Distressed Hardwood Flooring
Distressed flooring is an option that continues to grow in popularity. Available for both solid and engineered hardwood floors, unfinished distressed flooring allows you to choose a stain and get the exact look you want for a space.
With a rustic and aged character, the appearance of unfinished distressed flooring is created through scraping, brushing, aging, or finishing. Additionally, all distressing is done manually. As a result, no two distressed planks look alike. At the same time, though, several techniques are used to distress unfinished hardwoods including:
- Time Worn Aged creates the distressed appearance through aging. For emphasizing the aged appearance, the unfinished hardwood may have the grain highlighted, contouring may be used, or a darker finish may be applied.
- Wire Brushed emphasizes the hardwood’s grain and, at the same time, removes the sapwood.
- Antique is another approach to aging unfinished hardwood. A lower grade of flooring, however, is used.
- Hand Sculpted creates a distressed look with a smoother texture.
- French Bleed is a term used to describe deeper beveled edges added to the hardwood. The joints on the floor may be additionally accented with darker stain.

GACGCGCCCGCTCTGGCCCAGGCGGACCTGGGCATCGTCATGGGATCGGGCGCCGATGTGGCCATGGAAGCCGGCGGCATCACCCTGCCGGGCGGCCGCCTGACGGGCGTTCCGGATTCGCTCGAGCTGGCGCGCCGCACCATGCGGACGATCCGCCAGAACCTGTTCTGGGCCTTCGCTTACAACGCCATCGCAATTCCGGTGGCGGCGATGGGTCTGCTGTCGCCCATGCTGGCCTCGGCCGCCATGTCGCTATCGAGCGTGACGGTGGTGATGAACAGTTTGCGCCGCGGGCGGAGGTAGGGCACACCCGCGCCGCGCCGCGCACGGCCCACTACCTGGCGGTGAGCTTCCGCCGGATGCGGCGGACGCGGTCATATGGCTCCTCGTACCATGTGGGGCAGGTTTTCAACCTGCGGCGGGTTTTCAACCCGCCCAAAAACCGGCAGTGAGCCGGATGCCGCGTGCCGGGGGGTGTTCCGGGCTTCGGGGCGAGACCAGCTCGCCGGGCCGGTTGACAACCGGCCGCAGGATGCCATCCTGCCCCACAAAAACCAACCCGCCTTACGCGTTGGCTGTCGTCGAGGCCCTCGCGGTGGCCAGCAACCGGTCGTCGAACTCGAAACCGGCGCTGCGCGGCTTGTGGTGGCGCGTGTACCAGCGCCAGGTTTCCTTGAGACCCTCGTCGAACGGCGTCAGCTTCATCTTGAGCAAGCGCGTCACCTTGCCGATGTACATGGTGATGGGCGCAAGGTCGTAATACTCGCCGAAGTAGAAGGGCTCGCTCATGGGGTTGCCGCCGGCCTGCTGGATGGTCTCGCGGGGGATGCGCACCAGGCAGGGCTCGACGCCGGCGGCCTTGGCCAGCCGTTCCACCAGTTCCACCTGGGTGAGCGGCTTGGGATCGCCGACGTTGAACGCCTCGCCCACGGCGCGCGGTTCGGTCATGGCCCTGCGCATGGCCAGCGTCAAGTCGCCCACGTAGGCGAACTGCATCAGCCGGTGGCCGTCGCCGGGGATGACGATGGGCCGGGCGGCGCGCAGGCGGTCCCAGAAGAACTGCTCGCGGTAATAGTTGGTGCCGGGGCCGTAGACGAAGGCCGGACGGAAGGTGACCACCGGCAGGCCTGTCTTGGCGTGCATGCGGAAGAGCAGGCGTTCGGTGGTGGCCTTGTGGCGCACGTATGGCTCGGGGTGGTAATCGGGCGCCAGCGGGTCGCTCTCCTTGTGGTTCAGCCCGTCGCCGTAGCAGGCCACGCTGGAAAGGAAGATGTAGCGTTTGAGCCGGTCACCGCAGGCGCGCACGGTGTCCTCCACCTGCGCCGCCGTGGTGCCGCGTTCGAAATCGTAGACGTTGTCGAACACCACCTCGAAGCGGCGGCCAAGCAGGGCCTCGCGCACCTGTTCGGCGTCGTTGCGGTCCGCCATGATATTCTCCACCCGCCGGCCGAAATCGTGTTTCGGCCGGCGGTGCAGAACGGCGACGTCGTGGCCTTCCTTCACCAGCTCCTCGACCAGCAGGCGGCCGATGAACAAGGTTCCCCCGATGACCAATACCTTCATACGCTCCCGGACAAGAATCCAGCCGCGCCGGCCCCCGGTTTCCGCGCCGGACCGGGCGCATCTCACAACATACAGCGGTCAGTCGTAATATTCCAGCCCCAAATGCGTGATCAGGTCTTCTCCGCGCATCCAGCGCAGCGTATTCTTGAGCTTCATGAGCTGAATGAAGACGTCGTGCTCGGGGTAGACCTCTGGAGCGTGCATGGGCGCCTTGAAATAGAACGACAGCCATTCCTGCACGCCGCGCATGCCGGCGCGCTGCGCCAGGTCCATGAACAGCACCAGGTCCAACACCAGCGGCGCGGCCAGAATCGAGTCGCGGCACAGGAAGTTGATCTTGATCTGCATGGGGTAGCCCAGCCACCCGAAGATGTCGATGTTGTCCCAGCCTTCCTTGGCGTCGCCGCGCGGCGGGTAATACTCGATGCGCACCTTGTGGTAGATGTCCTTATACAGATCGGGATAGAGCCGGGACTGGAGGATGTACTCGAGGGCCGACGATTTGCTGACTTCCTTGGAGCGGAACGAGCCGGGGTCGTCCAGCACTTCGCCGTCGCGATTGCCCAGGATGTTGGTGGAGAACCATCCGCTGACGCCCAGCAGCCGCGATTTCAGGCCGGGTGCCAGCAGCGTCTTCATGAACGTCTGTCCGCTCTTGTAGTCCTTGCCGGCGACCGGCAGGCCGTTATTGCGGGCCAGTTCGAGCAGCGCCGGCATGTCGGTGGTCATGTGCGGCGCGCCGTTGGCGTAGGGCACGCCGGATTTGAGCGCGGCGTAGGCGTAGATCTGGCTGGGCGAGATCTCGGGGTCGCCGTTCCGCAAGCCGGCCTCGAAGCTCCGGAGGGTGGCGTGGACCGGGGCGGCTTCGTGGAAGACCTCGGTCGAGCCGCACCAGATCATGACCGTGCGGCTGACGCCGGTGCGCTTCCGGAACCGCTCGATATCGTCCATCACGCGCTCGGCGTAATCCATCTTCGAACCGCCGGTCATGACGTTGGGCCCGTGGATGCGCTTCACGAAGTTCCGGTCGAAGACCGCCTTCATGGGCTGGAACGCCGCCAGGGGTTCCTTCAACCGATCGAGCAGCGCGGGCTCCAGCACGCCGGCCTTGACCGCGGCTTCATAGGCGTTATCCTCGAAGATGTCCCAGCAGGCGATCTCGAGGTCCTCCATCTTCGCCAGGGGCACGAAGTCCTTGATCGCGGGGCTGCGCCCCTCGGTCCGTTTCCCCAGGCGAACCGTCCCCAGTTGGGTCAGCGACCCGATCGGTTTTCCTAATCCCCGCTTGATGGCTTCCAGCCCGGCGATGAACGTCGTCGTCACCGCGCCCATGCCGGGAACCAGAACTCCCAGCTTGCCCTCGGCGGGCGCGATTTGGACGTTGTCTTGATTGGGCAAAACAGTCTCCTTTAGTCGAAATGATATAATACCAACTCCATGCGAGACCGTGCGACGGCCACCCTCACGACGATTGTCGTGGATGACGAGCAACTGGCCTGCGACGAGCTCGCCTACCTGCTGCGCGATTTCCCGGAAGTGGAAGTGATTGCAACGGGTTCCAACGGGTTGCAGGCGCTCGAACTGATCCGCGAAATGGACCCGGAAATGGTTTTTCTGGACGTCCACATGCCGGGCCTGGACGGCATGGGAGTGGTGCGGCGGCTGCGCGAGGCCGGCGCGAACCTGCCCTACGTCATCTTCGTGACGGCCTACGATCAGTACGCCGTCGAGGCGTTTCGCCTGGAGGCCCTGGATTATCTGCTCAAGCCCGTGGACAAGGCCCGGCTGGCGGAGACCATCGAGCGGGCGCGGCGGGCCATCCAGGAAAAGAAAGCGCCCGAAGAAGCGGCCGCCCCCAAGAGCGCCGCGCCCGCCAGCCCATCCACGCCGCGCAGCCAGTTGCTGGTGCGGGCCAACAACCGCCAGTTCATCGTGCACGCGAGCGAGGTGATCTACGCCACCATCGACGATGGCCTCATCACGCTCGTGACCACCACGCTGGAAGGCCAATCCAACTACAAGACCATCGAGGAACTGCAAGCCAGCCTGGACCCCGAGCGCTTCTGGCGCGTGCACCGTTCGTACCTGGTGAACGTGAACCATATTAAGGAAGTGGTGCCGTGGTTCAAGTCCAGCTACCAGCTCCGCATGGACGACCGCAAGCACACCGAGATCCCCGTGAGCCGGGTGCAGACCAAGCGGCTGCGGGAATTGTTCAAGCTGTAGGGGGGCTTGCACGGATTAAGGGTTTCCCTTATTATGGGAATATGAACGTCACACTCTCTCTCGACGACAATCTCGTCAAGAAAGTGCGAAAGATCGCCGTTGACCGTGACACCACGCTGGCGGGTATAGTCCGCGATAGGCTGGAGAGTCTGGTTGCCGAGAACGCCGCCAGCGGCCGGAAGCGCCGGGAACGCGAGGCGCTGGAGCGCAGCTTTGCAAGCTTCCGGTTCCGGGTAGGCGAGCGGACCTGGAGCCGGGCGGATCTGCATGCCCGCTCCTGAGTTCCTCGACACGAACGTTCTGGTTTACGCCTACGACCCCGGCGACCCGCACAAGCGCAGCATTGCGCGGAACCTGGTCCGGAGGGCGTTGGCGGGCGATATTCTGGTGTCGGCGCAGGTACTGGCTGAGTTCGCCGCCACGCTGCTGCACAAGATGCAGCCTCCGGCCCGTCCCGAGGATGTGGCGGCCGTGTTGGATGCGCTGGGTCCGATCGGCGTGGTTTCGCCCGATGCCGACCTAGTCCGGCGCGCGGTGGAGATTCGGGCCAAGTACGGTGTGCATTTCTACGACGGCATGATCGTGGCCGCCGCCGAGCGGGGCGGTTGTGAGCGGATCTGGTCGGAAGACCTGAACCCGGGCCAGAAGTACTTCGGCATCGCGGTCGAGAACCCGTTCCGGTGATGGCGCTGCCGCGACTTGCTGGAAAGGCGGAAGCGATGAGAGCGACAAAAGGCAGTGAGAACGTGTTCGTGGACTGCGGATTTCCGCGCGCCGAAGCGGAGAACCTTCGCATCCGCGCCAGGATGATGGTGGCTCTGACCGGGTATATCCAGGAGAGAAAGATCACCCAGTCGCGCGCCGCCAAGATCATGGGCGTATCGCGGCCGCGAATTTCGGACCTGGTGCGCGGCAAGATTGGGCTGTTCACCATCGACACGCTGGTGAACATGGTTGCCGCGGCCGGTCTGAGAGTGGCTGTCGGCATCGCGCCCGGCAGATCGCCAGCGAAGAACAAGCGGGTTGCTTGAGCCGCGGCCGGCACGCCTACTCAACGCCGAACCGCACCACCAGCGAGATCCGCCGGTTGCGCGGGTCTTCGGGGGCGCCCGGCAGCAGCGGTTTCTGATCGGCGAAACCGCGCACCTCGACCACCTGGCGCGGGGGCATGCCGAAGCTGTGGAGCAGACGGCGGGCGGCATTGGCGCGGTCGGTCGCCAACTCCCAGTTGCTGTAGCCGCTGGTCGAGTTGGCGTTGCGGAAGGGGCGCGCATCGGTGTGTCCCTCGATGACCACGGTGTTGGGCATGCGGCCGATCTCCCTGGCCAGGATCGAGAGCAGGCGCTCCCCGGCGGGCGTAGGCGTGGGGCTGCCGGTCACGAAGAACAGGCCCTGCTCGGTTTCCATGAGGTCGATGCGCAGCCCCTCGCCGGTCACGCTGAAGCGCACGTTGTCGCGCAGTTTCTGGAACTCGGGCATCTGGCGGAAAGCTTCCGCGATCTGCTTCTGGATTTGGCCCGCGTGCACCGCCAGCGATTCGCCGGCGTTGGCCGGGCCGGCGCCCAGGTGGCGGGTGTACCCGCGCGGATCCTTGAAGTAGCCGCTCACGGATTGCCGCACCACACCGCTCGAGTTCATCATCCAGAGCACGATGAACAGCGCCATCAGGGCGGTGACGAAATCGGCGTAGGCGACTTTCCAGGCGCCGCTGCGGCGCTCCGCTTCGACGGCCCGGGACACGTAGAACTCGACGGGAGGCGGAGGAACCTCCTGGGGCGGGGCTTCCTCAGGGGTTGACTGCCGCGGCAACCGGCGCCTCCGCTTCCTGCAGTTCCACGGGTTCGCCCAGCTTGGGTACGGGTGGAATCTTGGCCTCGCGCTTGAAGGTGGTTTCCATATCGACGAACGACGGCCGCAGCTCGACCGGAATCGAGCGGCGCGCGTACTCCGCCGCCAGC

- Pegged is a decorative type of distressed flooring but should not be installed directly onto a subfloor.
- Hand Hewn & Rough Sawn is the technique used to create the roughest distressed flooring available.
- Custom Unfinished creates a unique distressed appearance. After the unfinished hardwood is added, the wood is distressed through beating with chains, bleaching, fastening with antique nails, or pickeling. A finish is applied after.
While a finish is applied initially in installation, another may need to be added several years later. To preserve the look of your distressed floors, use a floor abrader to remove the old finish, and then apply a new coat on top. If, however, you want to get rid of the distressed look but still keep the hardwood, solid and most engineered distressed hardwoods can be sanded down and refinished. Thinner engineered hardwoods, however, may be distressed through the wear layer, and sanding ends up exposing the lower plys.